I’d love to be able to report on the site that everyone is talking about this month - The Sun’s Unfortunately I can’t and here’s why.

I’d love to be able to report on the site that everyone is talking

about this month - The Sun’s Unfortunately I can’t and

here’s why.

In order to get the authentic civilian experience, I had a machine set

up with a clean version of Windows 98 and organised a clear analogue

outside line. (For those of you who don’t know, is

designed for people who don’t already have internet access and loading

it on to a computer that already holds internet software can lead to all

sorts of problems.)

I had even carefully arranged to be suffering from a hangover (so as to

reduce my level of technical competence to that of a bloke who drives a

white van).

I plugged in the disk and fired up. Six hours later, our IS team was

still trying to work out why the sign-up process froze at the first data

collection screen and the entire installing process had to be


I had great hopes for as a democratising influence on the

web in the UK. We’re way ahead of the rest of the world in the free

internet service provider business model and are moving towards free

hardware deals. It will be a pity if a launch as significant as this

continues to be overshadowed by technical problems.

It’s great to see a site so ideally suited to the medium as the new

Digireels internet front-end. Digital delivery of content and complex

database searching are core benefits of the web and that’s just what

Digireels does for a living.

For a while, the company has been providing an intranet-based ad

retrieval and showreel service but, on the web, this was severely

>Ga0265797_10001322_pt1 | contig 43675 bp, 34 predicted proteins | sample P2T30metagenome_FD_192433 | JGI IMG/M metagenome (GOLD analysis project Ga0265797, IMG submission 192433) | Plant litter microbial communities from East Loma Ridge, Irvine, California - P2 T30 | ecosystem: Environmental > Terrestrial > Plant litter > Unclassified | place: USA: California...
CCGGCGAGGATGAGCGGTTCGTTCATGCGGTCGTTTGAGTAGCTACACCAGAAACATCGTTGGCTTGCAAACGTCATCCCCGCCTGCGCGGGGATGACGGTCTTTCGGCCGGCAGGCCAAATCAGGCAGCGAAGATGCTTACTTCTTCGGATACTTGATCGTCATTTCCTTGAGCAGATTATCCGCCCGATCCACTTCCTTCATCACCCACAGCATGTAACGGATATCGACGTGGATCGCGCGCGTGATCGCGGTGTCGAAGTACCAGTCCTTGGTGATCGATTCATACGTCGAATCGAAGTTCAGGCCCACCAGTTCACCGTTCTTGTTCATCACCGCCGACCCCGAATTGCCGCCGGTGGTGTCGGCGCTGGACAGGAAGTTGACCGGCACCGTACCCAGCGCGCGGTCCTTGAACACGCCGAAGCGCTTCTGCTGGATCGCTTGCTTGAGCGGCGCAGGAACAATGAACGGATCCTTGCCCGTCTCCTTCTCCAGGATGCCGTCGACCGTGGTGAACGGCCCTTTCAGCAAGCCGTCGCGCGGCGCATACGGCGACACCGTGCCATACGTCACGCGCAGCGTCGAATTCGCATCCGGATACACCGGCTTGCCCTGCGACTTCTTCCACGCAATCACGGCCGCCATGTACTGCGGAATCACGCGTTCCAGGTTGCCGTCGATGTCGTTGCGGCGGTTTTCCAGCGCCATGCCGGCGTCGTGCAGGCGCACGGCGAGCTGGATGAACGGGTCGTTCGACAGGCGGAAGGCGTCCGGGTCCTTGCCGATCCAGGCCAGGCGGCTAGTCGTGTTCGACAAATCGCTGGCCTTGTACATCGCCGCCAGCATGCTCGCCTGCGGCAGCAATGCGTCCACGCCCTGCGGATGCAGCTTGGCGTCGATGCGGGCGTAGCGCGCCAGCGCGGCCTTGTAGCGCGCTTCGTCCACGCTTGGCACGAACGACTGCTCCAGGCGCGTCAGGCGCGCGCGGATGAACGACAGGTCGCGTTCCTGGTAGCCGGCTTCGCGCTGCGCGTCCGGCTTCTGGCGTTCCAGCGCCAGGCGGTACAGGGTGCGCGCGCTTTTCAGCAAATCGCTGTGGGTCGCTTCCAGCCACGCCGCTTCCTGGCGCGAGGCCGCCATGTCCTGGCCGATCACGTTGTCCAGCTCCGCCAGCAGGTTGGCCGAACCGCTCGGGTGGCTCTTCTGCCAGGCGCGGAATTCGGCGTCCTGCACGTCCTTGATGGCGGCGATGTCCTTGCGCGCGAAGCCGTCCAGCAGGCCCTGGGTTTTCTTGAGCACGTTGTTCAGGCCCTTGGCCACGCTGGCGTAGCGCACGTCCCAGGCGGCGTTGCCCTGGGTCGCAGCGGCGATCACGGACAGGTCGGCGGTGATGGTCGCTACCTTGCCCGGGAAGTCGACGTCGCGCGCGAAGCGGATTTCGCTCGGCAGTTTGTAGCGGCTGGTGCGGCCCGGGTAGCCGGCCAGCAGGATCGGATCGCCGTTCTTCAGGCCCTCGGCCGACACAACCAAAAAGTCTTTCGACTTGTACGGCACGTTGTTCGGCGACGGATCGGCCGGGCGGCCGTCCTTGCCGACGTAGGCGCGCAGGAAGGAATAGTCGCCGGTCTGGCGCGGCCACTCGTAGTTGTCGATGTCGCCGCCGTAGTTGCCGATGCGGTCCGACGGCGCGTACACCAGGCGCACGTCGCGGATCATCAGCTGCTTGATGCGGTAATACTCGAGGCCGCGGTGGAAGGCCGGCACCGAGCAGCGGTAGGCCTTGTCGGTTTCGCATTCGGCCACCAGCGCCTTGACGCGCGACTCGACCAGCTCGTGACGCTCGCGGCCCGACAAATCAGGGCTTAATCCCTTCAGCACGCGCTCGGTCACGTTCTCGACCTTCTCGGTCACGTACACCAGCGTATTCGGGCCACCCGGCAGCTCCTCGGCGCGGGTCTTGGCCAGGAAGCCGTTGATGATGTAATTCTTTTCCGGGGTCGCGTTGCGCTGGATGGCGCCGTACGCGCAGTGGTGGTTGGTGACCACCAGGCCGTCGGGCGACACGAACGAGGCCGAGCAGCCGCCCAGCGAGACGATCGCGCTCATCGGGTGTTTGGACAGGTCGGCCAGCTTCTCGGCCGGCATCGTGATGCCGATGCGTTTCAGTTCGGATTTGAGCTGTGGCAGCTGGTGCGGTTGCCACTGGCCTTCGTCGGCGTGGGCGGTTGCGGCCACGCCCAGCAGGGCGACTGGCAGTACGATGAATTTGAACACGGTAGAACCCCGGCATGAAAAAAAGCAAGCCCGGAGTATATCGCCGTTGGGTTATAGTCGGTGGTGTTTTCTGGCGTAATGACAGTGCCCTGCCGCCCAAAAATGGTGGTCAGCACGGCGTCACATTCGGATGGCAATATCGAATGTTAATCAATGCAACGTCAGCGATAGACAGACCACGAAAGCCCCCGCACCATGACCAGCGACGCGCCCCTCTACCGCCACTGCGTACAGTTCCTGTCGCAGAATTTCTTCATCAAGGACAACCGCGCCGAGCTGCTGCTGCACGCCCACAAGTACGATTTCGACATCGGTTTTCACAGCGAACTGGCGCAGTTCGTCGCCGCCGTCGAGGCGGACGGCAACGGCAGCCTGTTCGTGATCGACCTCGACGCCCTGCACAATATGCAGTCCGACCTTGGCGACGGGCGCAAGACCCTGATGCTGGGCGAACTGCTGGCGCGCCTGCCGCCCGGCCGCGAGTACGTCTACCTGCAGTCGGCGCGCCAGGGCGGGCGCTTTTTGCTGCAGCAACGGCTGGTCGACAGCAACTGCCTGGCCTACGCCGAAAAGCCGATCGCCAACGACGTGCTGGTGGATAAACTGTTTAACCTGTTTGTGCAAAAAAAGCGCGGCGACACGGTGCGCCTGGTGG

restricted by download speeds. On the original system, ads could be

found, viewed, compiled and dispatched only if you subscribed to a 2Mb

connection. A limited internet service enabled you to compile tapes

without viewing and then download over time - sometimes a matter of

hours, but still useful for customers in a hurry.

The new service provides a Realplayer facility to enable real-time

viewing at reasonable quality on the web. As a value-added extra, the

top new ads of each week are streamed free at the site. Apparently,

eight of the top 20 agencies subscribe to the full Digireels service.

Using the web front-end, you start to appreciate why.

The prize for the month’s clumsiest URL must go to New Woman Online


But my eight attempts to type it in were rewarded with an engaging


Call me a sissy but I like women’s magazines and the content in New

Woman seems particularly apt for the web - it’s short, funny and punchy.

I’ve just failed the commitment quiz, taken ’The Todger Test’ (the

results of which are strictly sub judice), and I now know 12 facts about

’Mr McGorgeous’, Ewan MacGregor, that I bet you don’t.

I suppose Emap has a bit of a head-start having such a great content

resource, but you only need to cruise around a couple of modern magazine

sites to realise that good content can do things to a site that no

amount of technology or graphic wizardry can compensate for. In a way,

this sort of site is a glimpse into the future. One day people will make

enough money from sites to pay for really compelling, original content.

Then a lot more sites will be worth visiting.

Finally, a triumph of cyber democracy: an online vote on the most

pressing issue of the day. Should we send ground troops into Kosovo?

Should we embrace unified taxation across Europe?

Nothing so trivial. By visiting, you can help Coco,

the Kellogg’s monkey, decide on the best name for a peculiarly repellent

looking chocolate-covered puffed rice product. Like right-thinking

people everywhere, you will have been appalled when Coco Pops became

Choco Krispies. Now is your chance to exercise your prerogative and

right this appalling state of affairs.

To arms, cyber citizens! Cast your vote and bring back Coco Pops. Drive

the evil foreign Choco Krispies into the sea.


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